Monday, September 26, 2016

Another Legend Passes

The "big three" of golf: Gary Player, Arnold Palmer,
and Jack Nicklaus (
Having foregone television on school nights, I made up for it on weekends when I watched sports---no, not the big three of football, basketball, or baseball which we couldn't see well on our tiny black-and-white sets and which we only got on tape-delay in Hawaii anyway---but the obscure ones like roller derby and professional wrestling. These "sports" had good guys and bad guys, people who were courteous to their opponents and others who played dirty.

Golf didn't really have any bad guys (unless you count the intense burly kid from Columbus who later successfully tempered his image) but there was one good guy, Arnold Palmer, who attracted so many fans at tournaments that they were designated "Arnie's Army." Time:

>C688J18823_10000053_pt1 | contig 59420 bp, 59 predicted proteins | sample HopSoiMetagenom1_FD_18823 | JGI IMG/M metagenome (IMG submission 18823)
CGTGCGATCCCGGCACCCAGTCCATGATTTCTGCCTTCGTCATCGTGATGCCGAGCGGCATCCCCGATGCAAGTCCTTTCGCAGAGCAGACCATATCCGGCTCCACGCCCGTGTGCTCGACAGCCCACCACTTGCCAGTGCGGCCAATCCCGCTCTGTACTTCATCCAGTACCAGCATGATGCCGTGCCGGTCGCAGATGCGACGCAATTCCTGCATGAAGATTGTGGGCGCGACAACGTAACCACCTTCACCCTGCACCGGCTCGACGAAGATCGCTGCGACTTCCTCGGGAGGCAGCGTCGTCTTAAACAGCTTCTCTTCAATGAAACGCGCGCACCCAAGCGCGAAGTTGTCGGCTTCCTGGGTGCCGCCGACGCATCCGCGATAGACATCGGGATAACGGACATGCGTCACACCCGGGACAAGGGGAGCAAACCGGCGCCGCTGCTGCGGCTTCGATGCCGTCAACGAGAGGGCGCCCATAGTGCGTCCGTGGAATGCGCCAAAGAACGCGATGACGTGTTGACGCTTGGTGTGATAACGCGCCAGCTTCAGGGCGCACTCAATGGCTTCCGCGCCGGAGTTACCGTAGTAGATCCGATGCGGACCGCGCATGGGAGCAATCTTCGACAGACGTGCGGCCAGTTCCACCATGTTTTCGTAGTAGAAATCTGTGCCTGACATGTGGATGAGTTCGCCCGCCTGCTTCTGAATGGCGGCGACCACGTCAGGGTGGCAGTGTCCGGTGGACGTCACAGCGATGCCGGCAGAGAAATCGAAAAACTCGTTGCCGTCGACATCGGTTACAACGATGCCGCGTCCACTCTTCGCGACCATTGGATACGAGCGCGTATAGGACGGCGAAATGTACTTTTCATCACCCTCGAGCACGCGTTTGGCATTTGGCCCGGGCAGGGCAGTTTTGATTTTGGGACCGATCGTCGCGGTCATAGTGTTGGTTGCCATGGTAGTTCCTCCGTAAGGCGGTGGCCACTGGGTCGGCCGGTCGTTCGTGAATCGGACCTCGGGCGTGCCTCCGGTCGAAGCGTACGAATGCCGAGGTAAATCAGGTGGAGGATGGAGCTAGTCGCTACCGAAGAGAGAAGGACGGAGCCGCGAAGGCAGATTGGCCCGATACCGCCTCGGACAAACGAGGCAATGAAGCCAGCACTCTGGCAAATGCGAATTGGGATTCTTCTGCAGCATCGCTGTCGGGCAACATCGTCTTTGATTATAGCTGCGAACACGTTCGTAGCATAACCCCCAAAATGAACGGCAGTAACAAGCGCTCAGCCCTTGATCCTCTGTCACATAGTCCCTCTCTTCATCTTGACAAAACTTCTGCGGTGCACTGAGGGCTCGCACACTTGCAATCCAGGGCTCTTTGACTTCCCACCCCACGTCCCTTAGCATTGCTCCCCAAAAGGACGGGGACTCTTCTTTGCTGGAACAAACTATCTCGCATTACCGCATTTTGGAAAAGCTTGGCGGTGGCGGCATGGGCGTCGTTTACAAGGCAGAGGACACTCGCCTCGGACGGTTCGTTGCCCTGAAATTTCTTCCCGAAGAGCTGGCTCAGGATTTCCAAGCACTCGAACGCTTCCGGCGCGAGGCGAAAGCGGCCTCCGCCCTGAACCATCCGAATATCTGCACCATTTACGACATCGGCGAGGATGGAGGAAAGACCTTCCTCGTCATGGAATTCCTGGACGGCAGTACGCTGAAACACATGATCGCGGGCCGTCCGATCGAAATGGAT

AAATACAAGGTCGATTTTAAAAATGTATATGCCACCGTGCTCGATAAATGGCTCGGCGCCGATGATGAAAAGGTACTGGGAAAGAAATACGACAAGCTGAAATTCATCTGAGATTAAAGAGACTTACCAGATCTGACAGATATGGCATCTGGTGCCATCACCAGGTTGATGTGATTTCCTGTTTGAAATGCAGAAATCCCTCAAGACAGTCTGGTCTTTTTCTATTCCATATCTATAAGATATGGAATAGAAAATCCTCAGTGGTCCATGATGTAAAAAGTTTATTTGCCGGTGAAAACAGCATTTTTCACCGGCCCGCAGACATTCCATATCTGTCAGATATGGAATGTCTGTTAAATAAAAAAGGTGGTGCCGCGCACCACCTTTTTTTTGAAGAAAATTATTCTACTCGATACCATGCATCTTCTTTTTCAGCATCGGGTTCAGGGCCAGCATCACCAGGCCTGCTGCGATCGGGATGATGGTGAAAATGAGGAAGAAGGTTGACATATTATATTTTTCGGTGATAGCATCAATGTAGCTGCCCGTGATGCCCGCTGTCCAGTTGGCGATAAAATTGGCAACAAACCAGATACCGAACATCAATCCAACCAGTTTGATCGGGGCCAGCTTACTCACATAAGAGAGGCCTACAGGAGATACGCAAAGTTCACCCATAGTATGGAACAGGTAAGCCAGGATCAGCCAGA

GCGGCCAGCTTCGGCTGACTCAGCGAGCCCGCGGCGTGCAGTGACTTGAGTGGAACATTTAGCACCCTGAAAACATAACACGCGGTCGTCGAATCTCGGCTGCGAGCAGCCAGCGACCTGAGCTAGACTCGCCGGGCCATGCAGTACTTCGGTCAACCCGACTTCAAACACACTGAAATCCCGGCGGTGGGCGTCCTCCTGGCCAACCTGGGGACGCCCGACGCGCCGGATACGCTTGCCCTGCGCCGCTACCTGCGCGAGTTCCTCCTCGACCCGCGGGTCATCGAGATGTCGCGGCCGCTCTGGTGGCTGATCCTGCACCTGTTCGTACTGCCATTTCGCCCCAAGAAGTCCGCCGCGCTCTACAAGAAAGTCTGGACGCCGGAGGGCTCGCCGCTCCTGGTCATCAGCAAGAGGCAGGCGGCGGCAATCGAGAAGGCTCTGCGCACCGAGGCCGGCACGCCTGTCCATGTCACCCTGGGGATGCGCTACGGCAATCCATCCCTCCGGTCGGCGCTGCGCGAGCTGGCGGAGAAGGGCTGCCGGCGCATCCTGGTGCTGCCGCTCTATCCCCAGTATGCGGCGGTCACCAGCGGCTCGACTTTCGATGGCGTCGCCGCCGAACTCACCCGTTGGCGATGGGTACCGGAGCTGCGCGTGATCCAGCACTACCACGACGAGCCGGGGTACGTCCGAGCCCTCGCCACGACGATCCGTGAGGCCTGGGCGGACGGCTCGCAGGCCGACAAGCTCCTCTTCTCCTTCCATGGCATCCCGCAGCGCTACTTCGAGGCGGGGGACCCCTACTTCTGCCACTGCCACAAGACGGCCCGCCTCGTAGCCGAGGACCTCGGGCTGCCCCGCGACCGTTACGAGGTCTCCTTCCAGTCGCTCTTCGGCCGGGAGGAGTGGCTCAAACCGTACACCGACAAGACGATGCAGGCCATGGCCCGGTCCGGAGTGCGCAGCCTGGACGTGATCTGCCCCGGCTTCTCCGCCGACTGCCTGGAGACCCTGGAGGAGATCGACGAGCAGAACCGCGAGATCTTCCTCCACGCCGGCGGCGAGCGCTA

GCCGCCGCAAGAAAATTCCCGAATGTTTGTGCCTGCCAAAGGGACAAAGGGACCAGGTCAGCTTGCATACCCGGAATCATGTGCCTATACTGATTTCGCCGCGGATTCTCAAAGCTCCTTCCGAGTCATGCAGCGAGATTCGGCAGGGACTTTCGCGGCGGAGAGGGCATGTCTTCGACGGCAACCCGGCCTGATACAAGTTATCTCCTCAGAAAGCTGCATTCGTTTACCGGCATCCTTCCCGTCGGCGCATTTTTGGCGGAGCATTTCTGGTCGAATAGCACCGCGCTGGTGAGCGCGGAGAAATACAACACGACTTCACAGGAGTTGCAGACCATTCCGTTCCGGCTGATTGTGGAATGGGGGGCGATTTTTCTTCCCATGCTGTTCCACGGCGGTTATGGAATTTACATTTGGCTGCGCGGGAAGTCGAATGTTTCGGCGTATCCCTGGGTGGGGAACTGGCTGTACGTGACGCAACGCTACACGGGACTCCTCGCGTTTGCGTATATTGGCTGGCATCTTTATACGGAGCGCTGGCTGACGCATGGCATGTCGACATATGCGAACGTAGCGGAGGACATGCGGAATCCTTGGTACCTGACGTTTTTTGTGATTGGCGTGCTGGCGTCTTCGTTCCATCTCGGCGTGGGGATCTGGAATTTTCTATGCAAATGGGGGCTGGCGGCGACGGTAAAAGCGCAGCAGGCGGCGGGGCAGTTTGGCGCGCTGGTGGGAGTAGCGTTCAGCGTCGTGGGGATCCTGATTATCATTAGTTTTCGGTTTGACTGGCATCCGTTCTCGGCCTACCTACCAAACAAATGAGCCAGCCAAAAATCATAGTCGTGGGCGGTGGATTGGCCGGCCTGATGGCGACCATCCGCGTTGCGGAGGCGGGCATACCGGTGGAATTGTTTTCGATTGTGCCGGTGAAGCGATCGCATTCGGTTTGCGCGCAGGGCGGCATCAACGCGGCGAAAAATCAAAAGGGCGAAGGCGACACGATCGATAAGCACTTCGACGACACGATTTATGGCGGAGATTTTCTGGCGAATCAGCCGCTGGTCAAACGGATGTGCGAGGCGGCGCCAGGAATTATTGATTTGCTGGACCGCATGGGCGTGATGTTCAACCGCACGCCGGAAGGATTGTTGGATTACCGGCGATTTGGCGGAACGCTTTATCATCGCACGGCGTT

Arnold Palmer, who died on Sunday at 87, won his first Masters in 1958, during America’s great postwar expansion. This ascendant era spawned the leisure class, which took to golf, Eisenhower’s favorite game, and to the couch, to watch new TV sets in their living rooms. Into this fold stepped Palmer, a champ so strapping that he didn’t just sell golf to the masses watching the final round on Sundays. He sold clothes, rental cars, the cigarettes he smoked on the tee. Jack Nicklaus may have won more major championships than Palmer: 18 to Arnie’s 7. Michael Jordan may have moved more product. But the growth of golf, the growth of all sports as a marketing force boosting the bottom line of multibillion-dollar corporations, owes a debt to “the King.”
Arnold Palmer had an easygoing persona that translated well into the cool medium of television. And he was a winner who, because this is America, caused even little kids watching thousands of miles away to root for him. R.I.P.

[Update - 9/28: Great cover on the King of golf from SI.
He created a vicarious thrill unlike any player before him and none since. When his skills faded and his hair turned silver and then white, he exuded grandfatherly warmth that was also unmatched. For these and other reasons, he was not only the most beloved figure ever to play golf but also the rare golfer who was able to transcend a niche sport and become an international figure.]

No comments: